Chicago Public School District to Review Background Check Policies

By Michael Klazema on 10/4/2016

The Chicago Public School District will review its policies for employee background checks after a teacher was arrested for trying to spy on students. The male teacher in question was recently arrested for planting a video camera in a school bathroom. He used the camera to spy on "at least one student," according to a report from the Chicago Tribune. He had a criminal background that reporters speculate might have helped Chicago Public Schools predict his behavior.

The teacher was an employee at Chicago's Ogden International School when the incidents allegedly occurred. The school is a K-12 institution with fewer than 800 students. The man had worked at the school since 2009. Tribune does not specify which subject he taught.

Allegations say that the teacher attached a camera under the sink of a bathroom. Most of what the camera recorded was staff members using the bathroom, but the Tribune says the video also included footage of an eight-year-old boy. As a result of this footage, the Cook County State's Attorney's Office charged the former Ogden teacher with eight felony counts: seven counts of unauthorized videotaping (the victims were supposedly school staff members) and one count of child pornography (for filming the eight-year-old boy).

The Tribune report stated that prosecutors originally intimated that the suspect had no previous criminal history. As it turns out, he has several past misdemeanor convictions: one for “prowling” someone else's property in 2005 and one for “window peeping” in an unspecified year. The prowling charge occurred in New Hampshire while the man was coaching a college track and field team. The peeping charge occurred in downstate Illinois sometime before 2005.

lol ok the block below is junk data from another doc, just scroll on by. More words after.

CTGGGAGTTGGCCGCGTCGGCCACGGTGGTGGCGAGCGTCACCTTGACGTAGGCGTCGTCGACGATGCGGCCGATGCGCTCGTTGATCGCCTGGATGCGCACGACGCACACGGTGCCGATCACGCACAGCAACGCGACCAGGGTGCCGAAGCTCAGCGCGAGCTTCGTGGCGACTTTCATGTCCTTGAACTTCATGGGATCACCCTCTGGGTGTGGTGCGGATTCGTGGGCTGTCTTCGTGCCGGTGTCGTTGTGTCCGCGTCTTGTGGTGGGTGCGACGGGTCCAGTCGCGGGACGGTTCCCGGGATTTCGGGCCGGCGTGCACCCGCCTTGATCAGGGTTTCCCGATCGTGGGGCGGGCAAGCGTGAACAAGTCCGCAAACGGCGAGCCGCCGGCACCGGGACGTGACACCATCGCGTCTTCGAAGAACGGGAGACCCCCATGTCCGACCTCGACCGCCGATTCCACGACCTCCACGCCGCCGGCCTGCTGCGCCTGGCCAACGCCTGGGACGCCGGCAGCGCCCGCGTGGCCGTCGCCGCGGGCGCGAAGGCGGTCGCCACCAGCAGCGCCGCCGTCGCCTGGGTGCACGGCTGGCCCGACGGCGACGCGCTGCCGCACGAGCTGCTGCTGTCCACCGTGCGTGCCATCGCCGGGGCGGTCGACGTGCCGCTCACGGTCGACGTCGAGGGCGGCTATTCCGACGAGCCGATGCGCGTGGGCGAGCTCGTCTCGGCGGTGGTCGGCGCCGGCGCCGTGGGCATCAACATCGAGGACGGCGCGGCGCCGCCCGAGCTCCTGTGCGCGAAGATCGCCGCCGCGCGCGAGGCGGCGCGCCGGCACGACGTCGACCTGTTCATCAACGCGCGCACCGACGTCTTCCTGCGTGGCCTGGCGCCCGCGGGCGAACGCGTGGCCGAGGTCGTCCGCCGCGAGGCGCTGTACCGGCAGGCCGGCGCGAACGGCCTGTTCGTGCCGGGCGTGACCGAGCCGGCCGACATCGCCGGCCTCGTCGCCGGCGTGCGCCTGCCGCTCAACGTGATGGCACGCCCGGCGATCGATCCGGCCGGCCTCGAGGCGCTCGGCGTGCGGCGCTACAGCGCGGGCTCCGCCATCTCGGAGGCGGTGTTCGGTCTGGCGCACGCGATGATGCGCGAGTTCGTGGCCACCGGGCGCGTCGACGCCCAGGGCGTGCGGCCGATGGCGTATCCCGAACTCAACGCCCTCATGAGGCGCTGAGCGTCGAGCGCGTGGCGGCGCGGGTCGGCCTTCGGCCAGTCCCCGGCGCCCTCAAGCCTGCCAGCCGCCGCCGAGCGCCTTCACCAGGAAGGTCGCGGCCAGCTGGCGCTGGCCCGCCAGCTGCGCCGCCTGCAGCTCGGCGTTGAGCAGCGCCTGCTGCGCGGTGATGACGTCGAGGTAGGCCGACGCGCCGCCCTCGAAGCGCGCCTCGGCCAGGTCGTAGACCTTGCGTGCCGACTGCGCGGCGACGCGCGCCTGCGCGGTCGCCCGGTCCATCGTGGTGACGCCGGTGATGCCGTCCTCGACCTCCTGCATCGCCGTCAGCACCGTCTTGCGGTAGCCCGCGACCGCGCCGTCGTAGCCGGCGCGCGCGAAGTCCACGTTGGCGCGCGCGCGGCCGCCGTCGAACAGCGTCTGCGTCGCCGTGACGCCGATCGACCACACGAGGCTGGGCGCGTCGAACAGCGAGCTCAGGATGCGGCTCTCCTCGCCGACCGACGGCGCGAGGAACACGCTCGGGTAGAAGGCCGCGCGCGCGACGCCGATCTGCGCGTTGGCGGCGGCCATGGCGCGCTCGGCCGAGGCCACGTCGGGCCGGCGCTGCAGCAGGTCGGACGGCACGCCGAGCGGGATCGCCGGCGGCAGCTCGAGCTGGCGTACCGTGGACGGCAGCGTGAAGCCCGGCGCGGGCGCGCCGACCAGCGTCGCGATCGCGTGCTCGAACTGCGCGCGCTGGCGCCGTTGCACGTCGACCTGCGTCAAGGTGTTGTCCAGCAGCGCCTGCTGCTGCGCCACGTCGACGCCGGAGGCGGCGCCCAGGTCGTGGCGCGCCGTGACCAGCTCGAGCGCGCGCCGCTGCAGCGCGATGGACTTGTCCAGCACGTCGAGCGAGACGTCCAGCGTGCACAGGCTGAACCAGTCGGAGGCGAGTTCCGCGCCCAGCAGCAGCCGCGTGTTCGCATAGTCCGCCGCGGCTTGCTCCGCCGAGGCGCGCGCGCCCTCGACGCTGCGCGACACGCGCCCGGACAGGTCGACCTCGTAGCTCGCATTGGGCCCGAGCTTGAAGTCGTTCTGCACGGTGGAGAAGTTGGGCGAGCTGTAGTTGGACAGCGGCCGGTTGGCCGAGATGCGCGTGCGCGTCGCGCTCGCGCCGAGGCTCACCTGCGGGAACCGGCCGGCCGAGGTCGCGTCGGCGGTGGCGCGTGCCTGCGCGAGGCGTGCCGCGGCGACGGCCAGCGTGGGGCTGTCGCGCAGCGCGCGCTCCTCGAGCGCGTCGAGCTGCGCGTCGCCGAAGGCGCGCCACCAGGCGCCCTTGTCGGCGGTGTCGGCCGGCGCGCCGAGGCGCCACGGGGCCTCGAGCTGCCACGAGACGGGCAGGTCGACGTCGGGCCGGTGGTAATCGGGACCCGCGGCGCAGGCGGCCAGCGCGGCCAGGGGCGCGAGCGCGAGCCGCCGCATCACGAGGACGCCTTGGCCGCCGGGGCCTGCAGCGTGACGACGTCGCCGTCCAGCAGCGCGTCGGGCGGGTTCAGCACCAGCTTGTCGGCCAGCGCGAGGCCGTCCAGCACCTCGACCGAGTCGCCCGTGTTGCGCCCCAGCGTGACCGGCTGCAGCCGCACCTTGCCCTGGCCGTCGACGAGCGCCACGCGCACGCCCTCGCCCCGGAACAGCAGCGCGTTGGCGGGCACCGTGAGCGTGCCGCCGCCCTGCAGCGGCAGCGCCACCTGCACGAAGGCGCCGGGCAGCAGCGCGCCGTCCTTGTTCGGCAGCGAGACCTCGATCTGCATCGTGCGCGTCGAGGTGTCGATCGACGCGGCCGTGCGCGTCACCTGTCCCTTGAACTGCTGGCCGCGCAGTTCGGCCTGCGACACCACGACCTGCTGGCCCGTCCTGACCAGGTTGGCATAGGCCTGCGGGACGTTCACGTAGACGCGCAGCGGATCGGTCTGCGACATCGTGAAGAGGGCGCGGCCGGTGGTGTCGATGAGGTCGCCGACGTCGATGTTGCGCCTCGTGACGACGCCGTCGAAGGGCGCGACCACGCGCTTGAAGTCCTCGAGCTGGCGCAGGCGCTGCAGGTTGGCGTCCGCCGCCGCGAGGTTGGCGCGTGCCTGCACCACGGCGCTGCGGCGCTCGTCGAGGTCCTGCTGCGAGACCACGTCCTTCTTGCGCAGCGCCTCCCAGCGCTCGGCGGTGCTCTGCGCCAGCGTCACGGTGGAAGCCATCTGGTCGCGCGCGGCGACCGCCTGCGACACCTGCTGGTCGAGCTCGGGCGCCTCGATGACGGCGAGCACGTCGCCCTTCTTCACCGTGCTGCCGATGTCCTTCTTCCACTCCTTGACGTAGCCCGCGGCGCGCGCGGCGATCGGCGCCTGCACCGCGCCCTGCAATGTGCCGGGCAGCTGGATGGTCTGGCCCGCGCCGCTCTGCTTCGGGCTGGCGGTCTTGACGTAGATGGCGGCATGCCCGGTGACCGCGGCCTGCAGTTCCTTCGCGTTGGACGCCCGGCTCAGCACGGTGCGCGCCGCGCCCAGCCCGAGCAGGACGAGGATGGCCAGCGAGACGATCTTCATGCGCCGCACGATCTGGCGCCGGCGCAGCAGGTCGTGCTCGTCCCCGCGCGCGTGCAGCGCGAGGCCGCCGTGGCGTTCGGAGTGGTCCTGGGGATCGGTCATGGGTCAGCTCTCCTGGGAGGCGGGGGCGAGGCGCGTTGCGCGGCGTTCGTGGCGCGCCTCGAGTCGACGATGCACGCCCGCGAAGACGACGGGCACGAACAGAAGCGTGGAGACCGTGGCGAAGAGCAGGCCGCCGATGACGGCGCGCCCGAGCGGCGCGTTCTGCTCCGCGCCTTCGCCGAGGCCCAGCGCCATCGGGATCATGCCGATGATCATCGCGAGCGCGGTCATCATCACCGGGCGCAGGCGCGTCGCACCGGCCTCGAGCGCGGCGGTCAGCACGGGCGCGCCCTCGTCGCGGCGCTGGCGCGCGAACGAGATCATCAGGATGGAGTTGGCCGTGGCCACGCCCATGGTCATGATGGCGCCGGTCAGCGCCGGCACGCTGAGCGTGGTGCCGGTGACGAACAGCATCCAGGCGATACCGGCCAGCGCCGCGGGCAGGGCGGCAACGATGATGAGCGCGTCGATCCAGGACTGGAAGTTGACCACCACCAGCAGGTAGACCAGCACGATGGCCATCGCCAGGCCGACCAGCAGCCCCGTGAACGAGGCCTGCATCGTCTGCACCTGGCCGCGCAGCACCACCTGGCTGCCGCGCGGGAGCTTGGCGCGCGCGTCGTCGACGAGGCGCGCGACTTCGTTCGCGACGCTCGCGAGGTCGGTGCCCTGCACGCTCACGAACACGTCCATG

When asked if they knew about the convictions, Chicago Public Schools said that they could not discuss an employee's background check per state law. The district did say that they run background checks on all employees—including criminal checks through "state and federal databases," and fingerprinting. Depending on the federal database that the district used to run background checks on the suspect, they could have missed his New Hampshire conviction. Reports have also indicated that it's also possible that the window peeping conviction was old enough in 2009 that it wouldn't have shown up on an employee background check.

Chicago Public Schools is pledging to "conduct a full review" of its background check policies. The district will look at 2009 hires to make sure that all criminal background check requirements were being adhered to at the time.


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